It was a jam-packed week for the Man of Steel, and it was all pretty great.  Superman: Secret Origin #4 opens things up more with Lex Luthor and reinvents the Parasite along the way.  A very shrewd conception by Geoff Johns and Gary Frank to recreate Rudy Jones as a self-serving leech even before fateful exposure to toxic radioactivity turned him into one of Superman's most formidable opponents.  Johns has already proven in this young 2010 alone that he has quite a handle on Luthor's character, and here's no different.  I wish the cover art was actually implemented in the book's contents, but hopefully that gets touched on in one of the last two issues.  Back in the present day, things are anything but dull in Supergirl #49 and Superman #696.  In Part 3 of "Man of Valor," Mon-El especially proves how worthy he is of holding the starring role of this series while the original lead is elsewhere.  Adding to Mon-El's renewed confidence is the artwork of artist Bernard Chang.  Considering that I can't remember the last time an artist strung together six issues in a row on this book, I'm keeping my happiness with Chang's assignment in check.  Oh, and another lost Legionnaire is revealed!  Elsewhere, some big excitement is getting built up for the Maid of Steel's fiftieth issue a month from now, and it should be interesting to see what's in store for Lana Lang.  Going off the final page, I can't help but wonder if an old identity of hers is being dusted off for a new generation.  We shall see very soon what Sterling Gates & Co. have planned, because I know I'll be there to check it out!

Artist extraordinaire J.H. Williams gets a much needed break from blowing our minds with Detective Comics #861.  But stepping in nicely and servicing Greg Rucka's script well is (just) Jock.  And those who have found their "Detective Comics" lacking in a certain Dark Knight have to be happy with the flashback sequences featuring the one, the only Bruce Wayne.  Turns out an old foe from his earlier days may be back with even worse intentions for innocents in Gotham City.  Is Batwoman up for resolving some unfinished business?  Stay tuned.  Rucka's secondary work in the book, the backup series "The Question" brings up some interesting ideas as the duo of Question and the Huntress use some, um, questionable methods to get a hired assassin of their trail.  What'll be interesting to see is if a line's been crossed from which they can't come back.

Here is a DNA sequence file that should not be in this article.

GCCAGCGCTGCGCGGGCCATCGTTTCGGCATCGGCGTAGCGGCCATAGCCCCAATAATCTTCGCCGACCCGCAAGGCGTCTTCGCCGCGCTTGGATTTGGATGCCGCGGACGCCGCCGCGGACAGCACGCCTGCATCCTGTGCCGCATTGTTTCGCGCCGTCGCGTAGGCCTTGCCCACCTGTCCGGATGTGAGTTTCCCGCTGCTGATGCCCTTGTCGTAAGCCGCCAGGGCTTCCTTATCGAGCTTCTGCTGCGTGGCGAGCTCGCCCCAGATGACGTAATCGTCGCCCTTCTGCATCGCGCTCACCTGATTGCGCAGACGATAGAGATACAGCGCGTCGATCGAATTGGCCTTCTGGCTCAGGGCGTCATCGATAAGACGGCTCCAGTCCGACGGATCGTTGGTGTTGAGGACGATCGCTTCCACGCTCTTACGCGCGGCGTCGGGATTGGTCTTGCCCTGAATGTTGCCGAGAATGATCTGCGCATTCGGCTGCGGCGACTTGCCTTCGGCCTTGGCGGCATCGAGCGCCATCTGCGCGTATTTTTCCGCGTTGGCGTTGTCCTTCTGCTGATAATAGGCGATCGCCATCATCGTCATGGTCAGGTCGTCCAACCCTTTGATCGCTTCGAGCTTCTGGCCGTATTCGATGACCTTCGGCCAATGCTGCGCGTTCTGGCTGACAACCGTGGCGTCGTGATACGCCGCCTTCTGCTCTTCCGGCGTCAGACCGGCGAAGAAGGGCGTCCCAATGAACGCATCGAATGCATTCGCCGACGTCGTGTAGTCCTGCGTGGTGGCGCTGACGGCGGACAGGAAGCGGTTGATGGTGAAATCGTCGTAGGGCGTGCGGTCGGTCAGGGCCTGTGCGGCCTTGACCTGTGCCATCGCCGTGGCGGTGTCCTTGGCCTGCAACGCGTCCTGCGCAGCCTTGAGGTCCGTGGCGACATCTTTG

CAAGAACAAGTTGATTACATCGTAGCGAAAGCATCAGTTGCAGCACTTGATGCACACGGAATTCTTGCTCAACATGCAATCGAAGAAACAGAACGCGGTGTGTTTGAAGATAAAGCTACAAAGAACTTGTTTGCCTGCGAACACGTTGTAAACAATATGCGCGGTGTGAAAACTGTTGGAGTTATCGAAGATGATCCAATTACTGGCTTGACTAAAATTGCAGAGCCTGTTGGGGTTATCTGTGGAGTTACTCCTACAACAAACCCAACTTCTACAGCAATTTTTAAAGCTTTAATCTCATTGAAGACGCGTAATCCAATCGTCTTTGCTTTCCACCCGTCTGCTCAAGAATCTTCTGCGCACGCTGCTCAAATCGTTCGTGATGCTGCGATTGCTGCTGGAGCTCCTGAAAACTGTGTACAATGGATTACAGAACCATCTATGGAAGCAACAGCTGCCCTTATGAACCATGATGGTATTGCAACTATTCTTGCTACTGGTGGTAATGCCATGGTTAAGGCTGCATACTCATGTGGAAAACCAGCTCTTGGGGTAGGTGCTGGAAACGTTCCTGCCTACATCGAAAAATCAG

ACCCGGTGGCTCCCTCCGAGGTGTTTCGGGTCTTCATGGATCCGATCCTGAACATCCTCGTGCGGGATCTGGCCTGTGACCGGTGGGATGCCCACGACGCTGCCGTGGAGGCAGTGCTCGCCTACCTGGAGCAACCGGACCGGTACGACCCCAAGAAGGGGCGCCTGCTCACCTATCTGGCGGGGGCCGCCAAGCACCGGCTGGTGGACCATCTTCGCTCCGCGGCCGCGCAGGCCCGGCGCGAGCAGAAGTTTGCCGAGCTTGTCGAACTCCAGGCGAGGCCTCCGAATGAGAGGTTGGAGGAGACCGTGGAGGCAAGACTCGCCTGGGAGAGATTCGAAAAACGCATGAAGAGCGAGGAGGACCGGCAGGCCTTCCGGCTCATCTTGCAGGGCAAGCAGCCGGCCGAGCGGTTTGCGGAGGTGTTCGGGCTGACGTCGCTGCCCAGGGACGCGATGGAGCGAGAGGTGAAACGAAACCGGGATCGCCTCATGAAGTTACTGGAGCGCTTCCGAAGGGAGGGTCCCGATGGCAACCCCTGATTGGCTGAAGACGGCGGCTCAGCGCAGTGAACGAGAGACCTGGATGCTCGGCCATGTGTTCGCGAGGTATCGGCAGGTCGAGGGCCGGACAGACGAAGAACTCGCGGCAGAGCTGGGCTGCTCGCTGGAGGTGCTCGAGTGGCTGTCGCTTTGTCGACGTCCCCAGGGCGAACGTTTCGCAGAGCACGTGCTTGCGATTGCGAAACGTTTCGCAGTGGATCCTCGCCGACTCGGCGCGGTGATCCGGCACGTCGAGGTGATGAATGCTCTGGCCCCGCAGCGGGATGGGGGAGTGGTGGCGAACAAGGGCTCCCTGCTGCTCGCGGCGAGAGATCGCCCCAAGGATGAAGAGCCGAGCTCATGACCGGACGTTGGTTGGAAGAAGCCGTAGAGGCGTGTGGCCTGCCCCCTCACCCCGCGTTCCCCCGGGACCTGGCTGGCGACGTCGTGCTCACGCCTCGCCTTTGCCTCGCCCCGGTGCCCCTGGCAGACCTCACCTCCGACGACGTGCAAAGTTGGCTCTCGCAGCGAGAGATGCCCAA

And finally, some major developments go down in "Blackest Night" as the star of Green Lantern #50 gets a most unsettling makeover.  To editorial's discredit, that key plot development is laid out for all right there on the cover.  Fortunately the journey is spectacularly rendered by Doug Mahnke who's turning in some lights-out graphics in this series since it's been the secondary book to "Blackest Night."  Geoff Johns' story is also nicely streamlined since all the action in this chapter takes place on Earth as opposed to when things got dizzying prior when all the characters were bouncing between planets elsewhere.  The threat here is pretty much all Spectre as the combination of a black ring and a thirst for vengeance bears catastrophic results.  Call me crazy, but I was wondering what Nekron and Black Hand were up to through all of this, but I guess that's for another book, another time.  One major plus about "Parallax Rebirth" is getting to see more of the different colored Lanterns in action.  Who knew that a Batman villain in Scarecrow could get such good coverage in a Green Lantern book?  And again Mera gets an amazing moment or two, and her confession is killer.  Another stellar component to the best crossover DC's produced in years.  

And now the rest of us mere mortals . . .

Tex: The Art of Mark Texeira

Written by: Mark Texeira and Renee Wittstaetter

Art By: Mark Texeira

Published by: Vanguard Productions

Reviewed By: Tim Janson

Like a lot of comic book fans, I first took note of Mark Texeira when we worked on the revamped Ghost Rider title for Marvel Comics in the early 1990s.  Texeira’s bold, heavy style seemed a perfect match for this new and more terrifying version of Ghost Rider.  Since then, “Tex” has cemented his place among the best artists in comics, leaving an indelible impression on every title he has worked on.

Vanguard’s collection traces Texeira’s roots from growing up in New York and attending the prestigious Art & Design High School in Manhattan, to his career as one of the premiere comic book artists and illustrators of the last twenty years.  Throughout the book, Texeira comments on his life and career, giving readers an insight into how he has developed as an artist, and his incredible work ethic.  Mark also discusses growing up in a tough Bronx neighborhood where gangs were prevalent and butting heads with his father who didn’t think that an artists was a suitable profession.